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Railway Heritage Footprints in the West Donlands – Part 5 of 6

Click on each image for a closer look!

West of Cherry Street was, of course, the Gooderham & Worts Distillery, a firm first established in the 1830's, now a National Historic Site. In 2003, the area was reborn as the popular Distillery District retail, dining and tourist area with what is considered the finest collection of Victorian industrial architecture in North America. G&W was one of those Toronto industrial concerns that benefited considerably from its ability to ship products all over North America by rail. By the 1890's, when the lithograph seen in IMAGE #25 was published, G&W was the largest industry in Toronto and the most prodigious distillery in Canada, producing one-third of the nation's total output. The Gooderhams also financed the narrow-gauge Toronto & Nipissing Railway and the Toronto, Grey & Bruce Railway. The extent of railway activity is readily apparent in the lithograph when the mainline railway corridor passed right through the property. The current Union Station Rail Corridor now traverses the space occupied by the two large structures in the foreground. The large grey structure left of centre in the lithograph is the stone distillery opened in 1861 and now the oldest building on the property.

The engraving shown in IMAGE #26 depicts an eastbound Grand Trunk passenger train passing in front of the stone distillery in 1863, only seven years after the railway had opened their line between Montreal and Toronto, linking Canada’s two largest cities and reducing the travel time from days to hours. The 4-4-0 or "American" type locomotive seen in the engraving was the most predominant form of railway motive power until the turn of the 20th century.

The final stop on our tour of railway heritage in the West Donlands and environs is the Toronto Car Wheel Co. (IMAGE #27) located in the early 1870's on the northwest corner of Front and Cherry streets. In that era, railway car wheels were much less robust than they are today and they had to be frequently replaced. A large inventory of finished wheels can be made out standing in the yard on the left side of this tiny engraving that was taken from an 1876 bird's eye map of Toronto.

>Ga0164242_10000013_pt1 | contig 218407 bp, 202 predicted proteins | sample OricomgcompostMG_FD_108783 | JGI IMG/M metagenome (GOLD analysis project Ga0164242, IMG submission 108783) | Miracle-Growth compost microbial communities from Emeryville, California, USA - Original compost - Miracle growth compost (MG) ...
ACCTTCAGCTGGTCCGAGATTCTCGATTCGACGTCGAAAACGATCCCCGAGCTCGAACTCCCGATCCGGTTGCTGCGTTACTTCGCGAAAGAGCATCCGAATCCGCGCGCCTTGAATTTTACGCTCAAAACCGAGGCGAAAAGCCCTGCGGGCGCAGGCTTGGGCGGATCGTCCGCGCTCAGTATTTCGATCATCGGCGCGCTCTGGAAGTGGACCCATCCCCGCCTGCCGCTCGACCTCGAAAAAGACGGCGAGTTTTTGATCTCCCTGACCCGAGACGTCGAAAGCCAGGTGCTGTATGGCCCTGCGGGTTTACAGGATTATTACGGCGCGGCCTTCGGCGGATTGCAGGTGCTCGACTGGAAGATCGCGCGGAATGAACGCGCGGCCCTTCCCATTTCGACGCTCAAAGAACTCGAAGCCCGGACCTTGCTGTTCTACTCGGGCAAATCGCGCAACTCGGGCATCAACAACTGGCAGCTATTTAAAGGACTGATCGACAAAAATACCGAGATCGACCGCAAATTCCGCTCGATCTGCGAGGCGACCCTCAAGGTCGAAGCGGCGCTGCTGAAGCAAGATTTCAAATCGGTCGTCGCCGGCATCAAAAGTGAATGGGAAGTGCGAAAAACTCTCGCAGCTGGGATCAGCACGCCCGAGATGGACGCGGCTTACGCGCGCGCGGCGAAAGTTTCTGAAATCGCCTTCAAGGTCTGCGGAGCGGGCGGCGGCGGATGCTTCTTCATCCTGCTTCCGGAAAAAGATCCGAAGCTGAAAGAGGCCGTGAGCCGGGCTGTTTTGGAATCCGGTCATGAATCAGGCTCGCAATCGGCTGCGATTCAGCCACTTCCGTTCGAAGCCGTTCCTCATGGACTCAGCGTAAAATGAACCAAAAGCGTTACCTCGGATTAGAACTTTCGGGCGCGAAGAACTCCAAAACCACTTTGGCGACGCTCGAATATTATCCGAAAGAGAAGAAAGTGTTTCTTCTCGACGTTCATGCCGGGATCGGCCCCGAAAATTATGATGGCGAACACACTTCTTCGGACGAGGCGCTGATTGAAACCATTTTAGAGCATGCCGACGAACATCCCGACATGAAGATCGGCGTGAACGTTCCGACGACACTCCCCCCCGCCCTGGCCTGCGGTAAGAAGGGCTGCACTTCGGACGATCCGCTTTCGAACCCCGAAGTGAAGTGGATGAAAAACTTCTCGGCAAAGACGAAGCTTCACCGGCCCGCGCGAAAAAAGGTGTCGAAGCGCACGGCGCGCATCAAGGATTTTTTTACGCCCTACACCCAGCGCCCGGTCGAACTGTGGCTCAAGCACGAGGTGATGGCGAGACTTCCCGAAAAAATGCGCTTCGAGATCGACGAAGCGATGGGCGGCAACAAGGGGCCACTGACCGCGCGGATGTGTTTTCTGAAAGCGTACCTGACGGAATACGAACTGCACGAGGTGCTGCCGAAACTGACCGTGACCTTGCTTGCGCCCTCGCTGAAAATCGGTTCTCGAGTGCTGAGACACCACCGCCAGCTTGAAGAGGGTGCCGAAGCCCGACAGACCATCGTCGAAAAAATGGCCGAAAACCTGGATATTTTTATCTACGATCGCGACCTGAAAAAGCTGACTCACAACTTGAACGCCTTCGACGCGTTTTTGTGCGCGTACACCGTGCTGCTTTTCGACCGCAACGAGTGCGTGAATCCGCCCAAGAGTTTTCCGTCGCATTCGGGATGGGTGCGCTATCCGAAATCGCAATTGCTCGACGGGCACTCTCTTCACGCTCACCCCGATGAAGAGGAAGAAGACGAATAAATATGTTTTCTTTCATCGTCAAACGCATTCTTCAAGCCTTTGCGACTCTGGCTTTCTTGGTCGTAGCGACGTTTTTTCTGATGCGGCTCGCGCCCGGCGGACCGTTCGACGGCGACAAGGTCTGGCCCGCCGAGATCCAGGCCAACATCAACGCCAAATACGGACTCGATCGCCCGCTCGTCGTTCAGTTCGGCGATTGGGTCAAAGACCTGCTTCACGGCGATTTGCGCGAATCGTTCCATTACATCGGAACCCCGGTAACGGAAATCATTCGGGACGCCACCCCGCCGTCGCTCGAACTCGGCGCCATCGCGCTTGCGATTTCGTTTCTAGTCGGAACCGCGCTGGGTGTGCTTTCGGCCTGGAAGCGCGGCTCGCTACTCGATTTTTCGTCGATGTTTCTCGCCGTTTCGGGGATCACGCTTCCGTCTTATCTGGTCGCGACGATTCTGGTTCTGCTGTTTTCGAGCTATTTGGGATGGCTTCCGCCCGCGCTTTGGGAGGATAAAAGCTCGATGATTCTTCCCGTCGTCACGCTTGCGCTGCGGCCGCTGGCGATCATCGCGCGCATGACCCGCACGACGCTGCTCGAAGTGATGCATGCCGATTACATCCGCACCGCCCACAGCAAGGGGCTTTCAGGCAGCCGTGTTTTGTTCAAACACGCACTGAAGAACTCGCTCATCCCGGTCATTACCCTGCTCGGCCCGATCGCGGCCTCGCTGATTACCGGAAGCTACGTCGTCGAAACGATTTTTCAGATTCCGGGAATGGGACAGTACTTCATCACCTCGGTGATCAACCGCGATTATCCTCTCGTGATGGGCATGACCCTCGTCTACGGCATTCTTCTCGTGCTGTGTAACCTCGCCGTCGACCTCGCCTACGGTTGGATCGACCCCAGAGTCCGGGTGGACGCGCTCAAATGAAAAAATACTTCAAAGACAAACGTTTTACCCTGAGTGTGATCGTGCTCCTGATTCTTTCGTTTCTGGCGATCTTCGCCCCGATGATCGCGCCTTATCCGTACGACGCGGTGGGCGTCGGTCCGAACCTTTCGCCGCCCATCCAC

In 1988, the city and provincial governments announced a massive redevelopment project in the area that was intended to alleviate the affordable rental housing shortage by building a mixed-use community for 14,000 residents. The project was initially known as St. Lawrence Square, appropriately named after the small park at the top of Cherry Street that disappeared about a century ago. However, to avoid confusion with the St. Lawrence neighbourhood that had already been developed west of Parliament Street, a citizen's group was formed to choose a new name. With the winds of political correctness sweeping through the land, the group came up with the virtually unpronounceable name of Ataratiri, after a Huron village located 130 kilometres outside the city. IMAGE #28 shows a conceptual model of the 80-acre site while IMAGE #29 is looking west along Front Street. Immediately apparent is the then-prevailing dislike of high-rise buildings, preferring instead long rows of identical Lego-block mid-rise buildings. With flood control and environmental remediation to cost over $200 million even before construction began, the Ataratiri project collapsed with the 1992 recession and the land remained mostly empty for the next 15 years. IMAGE #30 shows a similar perspective looking west along Front Street at the development project which is currently underway in that area. It certainly is an improvement over the Ataratiri project that resembled a Soviet-era public housing project.

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Posting by Derek Boles, TRHA Historian

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